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Now that self-publishing has arrived on Indian shores and now that a few Indian authors are taking that route, I see some coverage in the media. But most of the time the media calls it ‘vanity publishing.’

Self-publishing is not vanity publishing.

The two things are poles apart, one is a derogatory term and the other is a legitimate avenue open to writers today.

Several years ago when I was looking for a publisher, I met all kinds. It took me frustrating years of writing query letters and waiting months for answers. I had very little idea of what I was doing so some of the publishers whom I approached unawares would have fit the ‘vanity publisher’ label. What I mean by that is they asked me to fund the publishing.

It’s done in many ways. They tell you that they will do you a massive favor and make you a partner so you can reap more benefits. Run in the other direction. It’s just vanity publishing. They will charge you enough to make a profit and publish the book and forget about it. You will end up with a dusty pile in one corner of your room and not much else.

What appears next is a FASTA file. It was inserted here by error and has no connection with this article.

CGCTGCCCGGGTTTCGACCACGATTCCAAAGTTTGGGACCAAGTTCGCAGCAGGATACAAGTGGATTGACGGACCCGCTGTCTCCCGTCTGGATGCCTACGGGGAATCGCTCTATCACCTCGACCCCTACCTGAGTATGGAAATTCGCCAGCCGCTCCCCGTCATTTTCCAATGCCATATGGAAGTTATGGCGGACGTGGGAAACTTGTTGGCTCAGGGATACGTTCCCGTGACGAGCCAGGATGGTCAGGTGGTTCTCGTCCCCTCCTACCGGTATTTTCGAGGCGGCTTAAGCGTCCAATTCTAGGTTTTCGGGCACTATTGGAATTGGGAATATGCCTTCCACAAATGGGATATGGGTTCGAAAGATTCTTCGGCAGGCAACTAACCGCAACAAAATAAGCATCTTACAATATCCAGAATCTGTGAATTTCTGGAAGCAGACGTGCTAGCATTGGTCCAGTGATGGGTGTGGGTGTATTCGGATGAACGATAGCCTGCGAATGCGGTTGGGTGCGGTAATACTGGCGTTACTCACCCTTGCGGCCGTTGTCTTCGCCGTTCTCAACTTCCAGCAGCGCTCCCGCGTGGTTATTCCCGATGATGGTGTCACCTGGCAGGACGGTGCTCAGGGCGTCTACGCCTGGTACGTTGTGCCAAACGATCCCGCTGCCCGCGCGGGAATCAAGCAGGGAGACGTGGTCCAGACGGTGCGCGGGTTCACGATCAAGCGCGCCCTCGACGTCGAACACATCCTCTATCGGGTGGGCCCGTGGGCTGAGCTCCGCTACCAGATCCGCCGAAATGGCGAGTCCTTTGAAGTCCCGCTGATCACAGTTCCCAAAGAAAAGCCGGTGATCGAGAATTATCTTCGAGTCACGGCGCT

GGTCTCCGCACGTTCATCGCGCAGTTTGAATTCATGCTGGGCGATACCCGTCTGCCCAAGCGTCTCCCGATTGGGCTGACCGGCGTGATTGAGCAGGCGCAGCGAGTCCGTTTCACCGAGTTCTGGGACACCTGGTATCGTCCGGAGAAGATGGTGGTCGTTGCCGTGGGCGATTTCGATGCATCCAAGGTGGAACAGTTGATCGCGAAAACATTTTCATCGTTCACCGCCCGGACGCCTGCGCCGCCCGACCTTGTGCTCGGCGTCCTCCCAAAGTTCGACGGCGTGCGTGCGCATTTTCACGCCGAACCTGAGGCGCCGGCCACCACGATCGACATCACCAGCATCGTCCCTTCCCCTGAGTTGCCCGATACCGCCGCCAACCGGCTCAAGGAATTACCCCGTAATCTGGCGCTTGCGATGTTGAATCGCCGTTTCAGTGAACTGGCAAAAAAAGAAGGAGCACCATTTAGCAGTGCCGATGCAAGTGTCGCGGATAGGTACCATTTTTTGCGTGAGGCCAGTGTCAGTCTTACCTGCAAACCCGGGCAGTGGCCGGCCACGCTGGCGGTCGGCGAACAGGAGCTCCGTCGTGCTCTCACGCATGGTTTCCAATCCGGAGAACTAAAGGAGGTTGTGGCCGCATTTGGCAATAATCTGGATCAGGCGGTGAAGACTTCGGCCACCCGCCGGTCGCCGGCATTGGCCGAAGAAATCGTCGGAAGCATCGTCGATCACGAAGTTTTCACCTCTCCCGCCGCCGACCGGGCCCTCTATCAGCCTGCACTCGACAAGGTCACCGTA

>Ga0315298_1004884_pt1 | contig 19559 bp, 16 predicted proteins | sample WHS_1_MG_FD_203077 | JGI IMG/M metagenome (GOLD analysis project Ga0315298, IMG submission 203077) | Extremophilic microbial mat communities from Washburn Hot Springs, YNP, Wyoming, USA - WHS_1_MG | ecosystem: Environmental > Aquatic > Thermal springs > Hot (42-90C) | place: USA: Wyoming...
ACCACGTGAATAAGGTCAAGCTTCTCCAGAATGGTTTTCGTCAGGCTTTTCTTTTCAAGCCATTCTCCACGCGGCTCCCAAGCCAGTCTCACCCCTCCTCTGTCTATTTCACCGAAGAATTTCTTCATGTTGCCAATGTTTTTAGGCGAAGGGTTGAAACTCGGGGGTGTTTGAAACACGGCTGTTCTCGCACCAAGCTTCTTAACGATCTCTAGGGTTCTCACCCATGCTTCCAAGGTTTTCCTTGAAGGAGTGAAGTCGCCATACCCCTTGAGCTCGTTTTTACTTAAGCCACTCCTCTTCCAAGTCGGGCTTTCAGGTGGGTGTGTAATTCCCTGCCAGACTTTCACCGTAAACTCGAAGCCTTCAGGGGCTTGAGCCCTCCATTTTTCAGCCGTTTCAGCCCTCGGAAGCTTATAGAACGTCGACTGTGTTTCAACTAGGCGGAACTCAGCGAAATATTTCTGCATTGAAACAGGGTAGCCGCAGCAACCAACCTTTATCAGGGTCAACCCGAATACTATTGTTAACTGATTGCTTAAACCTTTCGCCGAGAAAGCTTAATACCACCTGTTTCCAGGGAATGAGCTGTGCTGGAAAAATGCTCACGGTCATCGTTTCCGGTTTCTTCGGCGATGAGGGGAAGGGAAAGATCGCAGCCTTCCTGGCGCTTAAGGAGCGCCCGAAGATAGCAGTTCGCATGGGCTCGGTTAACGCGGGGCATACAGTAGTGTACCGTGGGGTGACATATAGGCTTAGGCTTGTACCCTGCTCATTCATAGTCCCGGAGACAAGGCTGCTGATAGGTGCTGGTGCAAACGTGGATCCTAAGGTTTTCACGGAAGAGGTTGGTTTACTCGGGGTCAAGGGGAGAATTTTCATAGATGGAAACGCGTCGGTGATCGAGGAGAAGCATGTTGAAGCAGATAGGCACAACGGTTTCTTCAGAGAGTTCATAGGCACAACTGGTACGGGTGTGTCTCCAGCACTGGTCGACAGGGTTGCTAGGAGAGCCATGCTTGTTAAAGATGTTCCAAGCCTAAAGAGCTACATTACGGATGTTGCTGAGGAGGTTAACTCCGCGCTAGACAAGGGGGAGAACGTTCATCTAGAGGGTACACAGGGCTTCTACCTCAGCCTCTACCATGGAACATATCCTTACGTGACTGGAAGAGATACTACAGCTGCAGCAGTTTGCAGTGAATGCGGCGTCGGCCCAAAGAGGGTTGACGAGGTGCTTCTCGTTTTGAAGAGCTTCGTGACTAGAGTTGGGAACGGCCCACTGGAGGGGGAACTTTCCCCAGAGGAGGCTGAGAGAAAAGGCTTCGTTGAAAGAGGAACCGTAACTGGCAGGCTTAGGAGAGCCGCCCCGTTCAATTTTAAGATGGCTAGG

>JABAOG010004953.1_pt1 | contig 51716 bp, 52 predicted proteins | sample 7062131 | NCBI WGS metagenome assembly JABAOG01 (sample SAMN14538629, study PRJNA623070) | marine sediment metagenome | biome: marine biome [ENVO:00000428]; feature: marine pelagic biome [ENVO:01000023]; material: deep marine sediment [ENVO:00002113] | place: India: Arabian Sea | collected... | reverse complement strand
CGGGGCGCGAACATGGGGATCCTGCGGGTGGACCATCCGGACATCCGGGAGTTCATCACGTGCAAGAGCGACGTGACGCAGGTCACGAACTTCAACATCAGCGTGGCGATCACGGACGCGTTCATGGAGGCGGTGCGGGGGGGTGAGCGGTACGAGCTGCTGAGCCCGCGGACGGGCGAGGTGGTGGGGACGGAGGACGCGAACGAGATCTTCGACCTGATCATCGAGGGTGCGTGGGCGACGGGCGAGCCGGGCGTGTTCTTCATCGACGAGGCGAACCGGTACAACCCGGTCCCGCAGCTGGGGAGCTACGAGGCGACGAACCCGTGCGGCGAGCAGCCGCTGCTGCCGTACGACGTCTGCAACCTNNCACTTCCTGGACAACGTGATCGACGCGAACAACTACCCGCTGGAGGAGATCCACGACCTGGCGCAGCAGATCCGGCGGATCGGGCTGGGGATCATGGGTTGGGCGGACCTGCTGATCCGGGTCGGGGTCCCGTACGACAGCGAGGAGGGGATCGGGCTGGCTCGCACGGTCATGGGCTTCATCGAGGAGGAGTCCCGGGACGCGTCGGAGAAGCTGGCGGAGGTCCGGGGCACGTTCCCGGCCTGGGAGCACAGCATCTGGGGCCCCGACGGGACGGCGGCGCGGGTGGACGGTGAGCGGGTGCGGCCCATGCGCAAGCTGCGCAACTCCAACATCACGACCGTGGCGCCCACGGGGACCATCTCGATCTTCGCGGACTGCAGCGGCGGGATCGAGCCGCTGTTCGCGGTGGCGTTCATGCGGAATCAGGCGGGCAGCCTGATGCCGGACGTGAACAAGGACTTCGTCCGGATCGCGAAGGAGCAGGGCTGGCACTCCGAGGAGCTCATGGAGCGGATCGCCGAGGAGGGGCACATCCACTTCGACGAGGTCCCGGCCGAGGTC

Others ask for a ‘buy back’. You buy back a certain percentage of the books at a discount. Usually a large percentage of the first print run, like 40%. Once again the money is coming from you, the author and once again, you are left with a dusty unsaleable pile of books.

Vanity publishers don’t need to sell any books and many won’t even try. After all they have already made their profit from the author. Not only is it your work and effort but it’s your money too. You get the satisfaction of calling yourself an author, the ‘vanity’ of it. That is all you get.

Self-publishing is not a scam designed to take gullible authors for a ride; it is a real publishing opportunity. The author does all the work. You get the manuscript written and thoroughly edited. You make a cover, but you do not pay to publish it. You upload your precious book for free and when someone buys a copy you get the major share of the profit.

The site which hosts your book, like Amazon Kindle direct or Smashwords function like a marketplace. It does not ask what you bring to market. If its good quality it will sell, if its bad quality it will sink, but there is room for all kinds.

It’s a new and exciting opportunity, giving authors, for the first time, control of the whole process and a very decent share of the profits.

Nothing vanity about it at all.

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